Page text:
3 c. corn or rice chex                                       20 caramels cut in halves
2 c. small pretzel twists                                   12 oz. white chocolate chips
1 c. peanuts or mixed nuts

Combine cereal, pretzels, nuts, and caramels in a large bowl. Melt the white chocolate chips and pour over the mixture. Stir until coated and then spread it onto wax paper. When cool, break into pieces.

Cider Citrus Sparkle Punch (from AAUW "Savoring the Seasons" Cookbook)
2 qts. (8 c.) apple cider, chilled
6-oz. can lemonade concentrate, thawed
28-oz. bottle ginger ale, chilled
Ice cubes or mold
In large pitcher or punch bowl, combine cider and lemonade concentrates. Add ginger ale and ice; stir to blend. If desired, garnish with apple or lemon slices. 24 (4-oz.) servings.

Creamy Fudge (from AAUW  "Savoring the Seasons" Cookbook)
6 oz. can (3.4 c.) evaporated milk                             8 oz. Hershey bar
10 big marshmallows                                                   1 stick butter
2 c. sugar                                                                        1 c. pecans, coarsely chopped or broken
6 oz. (1c.) semi-sweet chocolate chips                   1 tsp. vanilla
Combine milk, marshmallows, and sugar and bring to boil and stir for 5 minutes on medium heat. Add the rest of the ingredients and beat well until well-mixed and a little stiff. Turn out into a buttered 9-inch square pan. A glass pan makes it easier to cut the fudge into small pieces. The fudge is rich, but oh-so-good!

Raspberry Oatmeal Bars (Adapted from “The Best of Byerly’s” and “Junior League at Home” Cookbooks)
¾ c. butter, melted (1 ½ sticks)
1¼ cups flour
1 ¼ cups rolled oats
½ cup sugar
½ tsp. almond extract
1 tsp. vanilla
½ tsp. baking soda
½ tsp. salt

1 cup flaked coconut

½ cup sliced almonds (or other nuts, such as walnuts)

1 cup raspberry preserves

Grease 9x13 pan. Heat oven to 350. In large bowl, melt butter, and add flour, oats, sugar, soda, slat, and extracts. Mix until crumbly. Add coconut and almonds and stir well.

Reserve 1 cup mixture; press remaining mixture in greased pan. Spread preserves evenly over crust, leaving ½ inch around edges. Sprinkle with reserved crumbs.
Bake until edges are lightly browned, about 25 minutes. Cool completely; cut into 48 small bars (8 across, 6 down).

Molasses Crinkle Cookies (From Old Betty Crocker Cookbook)
¾ cup soft shortening (use ½ butter, ½ Crisco)
1 cup brown sugar, packed

1 egg

¼ cup molasses

2 ¼ cup flour
2 tsp. baking soda

¼ tsp. salt
1 tsp. cinnamon

1 tsp. ginger

Mix shortening, sugar, egg, and molasses thoroughly. Blend dry ingredients and mix well with butter mixture. Chill in refrigerator. Heat oven to 375. Roll dough into balls the size of walnuts. Dip tops in sugar. Place, sugared-side up, 3” apart on greased baking sheets. Sprinkle each with 2 or 3 drops of water.
Bake 10-12 minutes at 375. Makes about 4 dozen.

Pinwheel Refrigerator Cookies (From The Star Tribune – Adapted from “The Betty Crocker Cookbook”)
1 ¼ c. unsalted butter (2 ½ sticks), at room temperature

1 ½ c. powdered sugar

1 egg

3 c. flour, plus more for rolling out dough

½ tsp. salt

¼ c. unsweetened baking cocoa powder (not cocoa drink mix)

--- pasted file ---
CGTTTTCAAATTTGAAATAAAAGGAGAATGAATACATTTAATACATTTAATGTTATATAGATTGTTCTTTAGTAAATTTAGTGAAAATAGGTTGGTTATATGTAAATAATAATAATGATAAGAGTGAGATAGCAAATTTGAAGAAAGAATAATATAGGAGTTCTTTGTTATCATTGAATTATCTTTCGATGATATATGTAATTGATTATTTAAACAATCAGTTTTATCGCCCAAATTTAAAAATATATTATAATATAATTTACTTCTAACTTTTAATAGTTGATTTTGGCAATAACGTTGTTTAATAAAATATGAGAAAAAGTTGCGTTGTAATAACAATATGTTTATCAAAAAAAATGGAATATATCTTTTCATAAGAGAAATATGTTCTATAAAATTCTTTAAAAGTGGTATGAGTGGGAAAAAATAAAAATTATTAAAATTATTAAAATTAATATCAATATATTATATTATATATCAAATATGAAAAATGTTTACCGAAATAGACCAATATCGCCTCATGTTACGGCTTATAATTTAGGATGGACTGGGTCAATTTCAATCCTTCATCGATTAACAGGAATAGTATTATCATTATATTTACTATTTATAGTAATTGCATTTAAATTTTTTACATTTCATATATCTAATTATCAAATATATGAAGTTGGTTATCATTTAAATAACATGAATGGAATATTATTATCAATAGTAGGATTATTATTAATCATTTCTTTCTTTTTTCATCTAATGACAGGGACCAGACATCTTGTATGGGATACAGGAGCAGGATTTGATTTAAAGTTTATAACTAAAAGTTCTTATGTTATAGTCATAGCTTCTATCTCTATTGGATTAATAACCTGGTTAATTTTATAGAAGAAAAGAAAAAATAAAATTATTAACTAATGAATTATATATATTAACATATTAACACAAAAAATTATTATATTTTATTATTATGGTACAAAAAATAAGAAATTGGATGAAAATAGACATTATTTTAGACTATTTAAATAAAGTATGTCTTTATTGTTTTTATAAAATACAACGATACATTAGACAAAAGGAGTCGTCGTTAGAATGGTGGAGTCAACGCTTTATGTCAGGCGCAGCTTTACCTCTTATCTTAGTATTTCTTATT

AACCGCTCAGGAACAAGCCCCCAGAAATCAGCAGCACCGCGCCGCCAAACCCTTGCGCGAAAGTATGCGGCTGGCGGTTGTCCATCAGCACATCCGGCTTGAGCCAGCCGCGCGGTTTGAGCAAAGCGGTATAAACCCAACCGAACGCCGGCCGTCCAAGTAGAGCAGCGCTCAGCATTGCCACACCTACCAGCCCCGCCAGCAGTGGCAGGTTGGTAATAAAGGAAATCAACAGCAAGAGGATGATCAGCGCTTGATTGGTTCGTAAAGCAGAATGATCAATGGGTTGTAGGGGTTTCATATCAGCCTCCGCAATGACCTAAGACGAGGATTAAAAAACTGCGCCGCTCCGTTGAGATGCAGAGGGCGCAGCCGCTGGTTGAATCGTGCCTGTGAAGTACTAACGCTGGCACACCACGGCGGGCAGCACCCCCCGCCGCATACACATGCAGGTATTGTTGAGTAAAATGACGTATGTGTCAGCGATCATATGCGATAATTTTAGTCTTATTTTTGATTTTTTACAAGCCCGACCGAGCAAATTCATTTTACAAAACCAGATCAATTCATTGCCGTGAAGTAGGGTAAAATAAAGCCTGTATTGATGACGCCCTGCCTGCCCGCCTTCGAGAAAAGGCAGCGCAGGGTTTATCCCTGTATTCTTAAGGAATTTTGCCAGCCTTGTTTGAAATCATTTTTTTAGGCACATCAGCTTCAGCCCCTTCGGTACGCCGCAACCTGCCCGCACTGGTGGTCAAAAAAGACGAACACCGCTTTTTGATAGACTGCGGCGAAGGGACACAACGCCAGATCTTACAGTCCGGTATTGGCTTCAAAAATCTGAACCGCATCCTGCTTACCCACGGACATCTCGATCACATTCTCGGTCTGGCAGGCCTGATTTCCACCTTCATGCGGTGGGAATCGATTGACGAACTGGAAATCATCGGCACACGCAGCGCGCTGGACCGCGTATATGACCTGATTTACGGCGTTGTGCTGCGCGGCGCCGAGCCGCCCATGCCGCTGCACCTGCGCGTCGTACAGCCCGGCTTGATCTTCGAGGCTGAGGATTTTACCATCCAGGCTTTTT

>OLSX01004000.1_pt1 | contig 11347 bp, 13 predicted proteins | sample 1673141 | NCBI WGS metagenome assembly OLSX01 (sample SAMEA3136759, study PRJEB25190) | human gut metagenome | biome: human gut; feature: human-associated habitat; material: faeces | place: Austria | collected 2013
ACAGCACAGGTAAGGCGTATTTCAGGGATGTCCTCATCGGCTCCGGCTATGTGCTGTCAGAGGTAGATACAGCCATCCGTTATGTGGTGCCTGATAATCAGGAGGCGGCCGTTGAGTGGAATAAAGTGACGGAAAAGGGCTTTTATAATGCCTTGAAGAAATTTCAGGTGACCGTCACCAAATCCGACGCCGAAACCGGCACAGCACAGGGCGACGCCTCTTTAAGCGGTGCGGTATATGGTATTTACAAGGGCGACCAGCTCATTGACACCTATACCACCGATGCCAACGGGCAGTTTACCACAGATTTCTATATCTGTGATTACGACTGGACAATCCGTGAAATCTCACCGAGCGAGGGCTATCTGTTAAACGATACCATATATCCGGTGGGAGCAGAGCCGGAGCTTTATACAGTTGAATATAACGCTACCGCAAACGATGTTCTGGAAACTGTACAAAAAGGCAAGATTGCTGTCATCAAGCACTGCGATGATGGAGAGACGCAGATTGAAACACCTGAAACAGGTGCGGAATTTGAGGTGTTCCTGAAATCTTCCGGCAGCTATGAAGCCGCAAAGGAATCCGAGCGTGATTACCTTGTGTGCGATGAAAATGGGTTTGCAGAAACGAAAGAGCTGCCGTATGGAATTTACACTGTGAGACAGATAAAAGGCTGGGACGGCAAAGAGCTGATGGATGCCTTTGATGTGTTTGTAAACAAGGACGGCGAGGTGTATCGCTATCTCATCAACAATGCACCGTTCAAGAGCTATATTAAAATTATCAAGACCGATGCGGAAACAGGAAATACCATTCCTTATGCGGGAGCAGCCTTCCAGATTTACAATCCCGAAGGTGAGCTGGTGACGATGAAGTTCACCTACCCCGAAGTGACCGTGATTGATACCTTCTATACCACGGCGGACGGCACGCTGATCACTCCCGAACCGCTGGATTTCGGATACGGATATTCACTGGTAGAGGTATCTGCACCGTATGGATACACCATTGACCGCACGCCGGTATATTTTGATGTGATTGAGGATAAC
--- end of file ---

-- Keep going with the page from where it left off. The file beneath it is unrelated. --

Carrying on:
With an electric mixer, beat together butter, sugar, and egg on medium speed until light and fluffy. Reduce speed and add flour and salt, mixing until a dough forms. (You may need to use your hands to shape it into a ball.)
Remove dough from bowl and divide in half; return half to mixing bowl. On low speed, beat in cocoa powder until evenly mixed.

Divide each flavor of dough in half. On a floured surface, roll plain dough into a rectangle about 8-by-10 inches. Shape the edges to make all sides straight. Repeat with the chocolate dough, then place it on top of plain dough and roll up tightly. (You may need to run a knife or metal spatula under the dough to loosen it form the counter.) Repeat with remaining dough.
You can also make a simpler bulls-eye cookie by dividing and rolling the chocolate dough into two cylinders 8 inches long, then dividing and rolling the vanilla dough into two rectangles 8 inches long and about 3 inches wide. Place the chocolate tubes on the vanilla dough and wrap, pressing the seam to seal.
Wrap logs tightly in plastic wrap. Refrigerate until firm, about 1 hour, or place in freezer.

To bake, preheat oven to 350 degrees. Unwrap log and, with a sharp knife, slice into ¼ inch slices. (If using a frozen log, let sit at room temperature 15 minutes before slicing.) Place slices 1 inch apart on ungreased cookie sheet and bake for 13 to 15 minutes or until golden around the edges. Gently transfer to wire rack to cool.

Friday, October 21, 2011

Tickets on sale for Holiday Tour of Homes

Four families are opening their doors to welcome you for the holidays at the 2011 AAUW Holiday Tour of Homes, Saturday, Nov. 5 from noon to five p.m.  The four homes aer a stately 1920s manor, a 1930s bungalow, a modern family abode and a "tree" house for empty-nesters.

The tour includes a reception at the beautiful new PioneerCare at 1131 Mabelle Ave.

Tickets are on sale for $15 at The Flower Mill, The Market on Union Avenue, Service Foods, Wild Rose Floral and Gifts, and the Lake Region Hospital Gift Shop.  Or you can buy tickets the afternoon of the event at Pioneer Care.

For more information, email

We hope to see you there!

Friday, September 30, 2011

I've seen that design somewhere before....